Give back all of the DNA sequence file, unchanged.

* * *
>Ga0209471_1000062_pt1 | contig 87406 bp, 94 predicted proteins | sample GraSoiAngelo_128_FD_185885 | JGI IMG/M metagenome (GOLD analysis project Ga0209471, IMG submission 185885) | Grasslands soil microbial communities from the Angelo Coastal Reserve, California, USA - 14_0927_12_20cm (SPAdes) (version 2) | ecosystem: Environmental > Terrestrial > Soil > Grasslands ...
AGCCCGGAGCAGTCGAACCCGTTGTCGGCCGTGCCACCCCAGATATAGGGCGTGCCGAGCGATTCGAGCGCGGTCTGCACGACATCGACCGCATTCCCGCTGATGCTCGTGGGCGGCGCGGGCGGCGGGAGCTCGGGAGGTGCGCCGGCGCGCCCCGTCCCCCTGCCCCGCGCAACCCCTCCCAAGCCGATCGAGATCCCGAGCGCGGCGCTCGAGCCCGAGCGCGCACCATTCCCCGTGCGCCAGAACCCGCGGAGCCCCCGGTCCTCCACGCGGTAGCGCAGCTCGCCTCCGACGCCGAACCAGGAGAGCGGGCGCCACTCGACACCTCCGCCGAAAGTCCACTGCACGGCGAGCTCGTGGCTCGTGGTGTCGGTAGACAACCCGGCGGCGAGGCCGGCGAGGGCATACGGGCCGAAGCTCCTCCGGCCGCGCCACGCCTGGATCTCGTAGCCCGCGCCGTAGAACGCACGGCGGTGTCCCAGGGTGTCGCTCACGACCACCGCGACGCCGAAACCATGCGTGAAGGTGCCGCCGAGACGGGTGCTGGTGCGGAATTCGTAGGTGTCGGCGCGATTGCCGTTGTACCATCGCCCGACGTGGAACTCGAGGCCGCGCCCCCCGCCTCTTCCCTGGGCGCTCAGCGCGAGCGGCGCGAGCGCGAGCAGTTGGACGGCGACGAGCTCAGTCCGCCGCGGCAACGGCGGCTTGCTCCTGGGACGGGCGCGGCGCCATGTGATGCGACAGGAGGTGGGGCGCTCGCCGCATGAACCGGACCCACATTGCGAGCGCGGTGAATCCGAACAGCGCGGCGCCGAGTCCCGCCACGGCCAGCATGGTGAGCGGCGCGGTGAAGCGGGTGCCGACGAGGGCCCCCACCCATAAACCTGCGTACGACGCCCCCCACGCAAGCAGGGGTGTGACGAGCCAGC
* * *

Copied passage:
>Ga0209471_1000062_pt1 | contig 87406 bp, 94 predicted proteins | sample GraSoiAngelo_128_FD_185885 | JGI IMG/M metagenome (GOLD analysis project Ga0209471, IMG submission 185885) | Grasslands soil microbial communities from the Angelo Coastal Reserve, California, USA - 14_0927_12_20cm (SPAdes) (version 2) | ecosystem: Environmental > Terrestrial > Soil > Grasslands ...
AGCCCGGAGCAGTCGAACCCGTTGTCGGCCGTGCCACCCCAGATATAGGGCGTGCCGAGCGATTCGAGCGCGGTCTGCACGACATCGACCGCATTCCCGCTGATGCTCGTGGGCGGCGCGGGCGGCGGGAGCTCGGGAGGTGCGCCGGCGCGCCCCGTCCCCCTGCCCCGCGCAACCCCTCCCAAGCCGATCGAGATCCCGAGCGCGGCGCTCGAGCCCGAGCGCGCACCATTCCCCGTGCGCCAGAACCCGCGGAGCCCCCGGTCCTCCACGCGGTAGCGCAGCTCGCCTCCGACGCCGAACCAGGAGAGCGGGCGCCACTCGACACCTCCGCCGAAAGTCCACTGCACGGCGAGCTCGTGGCTCGTGGTGTCGGTAGACAACCCGGCGGCGAGGCCGGCGAGGGCATACGGGCCGAAGCTCCTCCGGCCGCGCCACGCCTGGATCTCGTAGCCCGCGCCGTAGAACGCACGGCGGTGTCCCAGGGTGTCGCTCACGACCACCGCGACGCCGAAACCATGCGTGAAGGTGCCGCCGAGACGGGTGCTGGTGCGGAATTCGTAGGTGTCGGCGCGATTGCCGTTGTACCATCGCCCGACGTGGAACTCGAGGCCGCGCCCCCCGCCTCTTCCCTGGGCGCTCAGCGCGAGCGGCGCGAGCGCGAGCAGTTGGACGGCGACGAGCTCAGTCCGCCGCGGCAACGGCGGCTTGCTCCTGGGACGGGCGCGGCGCCATGTGATGCGACAGGAGGTGGGGCGCTCGCCGCATGAACCGGACCCACATTGCGAGCGCGGTGAATCCGAACAGCGCGGCGCCGAGTCCCGCCACGGCCAGCATGGTGAGCGGCGCGGTGAAGCGGGTGCCGACGAGGGCCCCCACCCATAAACCTGCGTACGACGCCCCCCACGCAAGCAGGGGTGTGACGAGCCAGC